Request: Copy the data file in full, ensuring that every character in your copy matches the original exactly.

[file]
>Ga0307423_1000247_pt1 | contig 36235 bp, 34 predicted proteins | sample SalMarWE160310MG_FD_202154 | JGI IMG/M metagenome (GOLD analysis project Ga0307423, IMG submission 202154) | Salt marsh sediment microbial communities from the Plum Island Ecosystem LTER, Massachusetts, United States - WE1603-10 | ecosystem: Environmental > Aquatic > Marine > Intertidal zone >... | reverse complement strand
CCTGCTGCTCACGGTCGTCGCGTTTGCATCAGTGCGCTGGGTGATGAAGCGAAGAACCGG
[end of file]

>Ga0307423_1000247_pt1 | contig 36235 bp, 34 predicted proteins | sample SalMarWE160310MG_FD_202154 | JGI IMG/M metagenome (GOLD analysis project Ga0307423, IMG submission 202154) | Salt marsh sediment microbial communities from the Plum Island Ecosystem LTER, Massachusetts, United States - WE1603-10 | ecosystem: Environmental > Aquatic > Marine > Intertidal zone >... | reverse complement strand
CCTGCTGCTCACGGTCGTCGCGTTTGCATCAGTGCGCTGGGTGATGAAGCGAAGAACCGG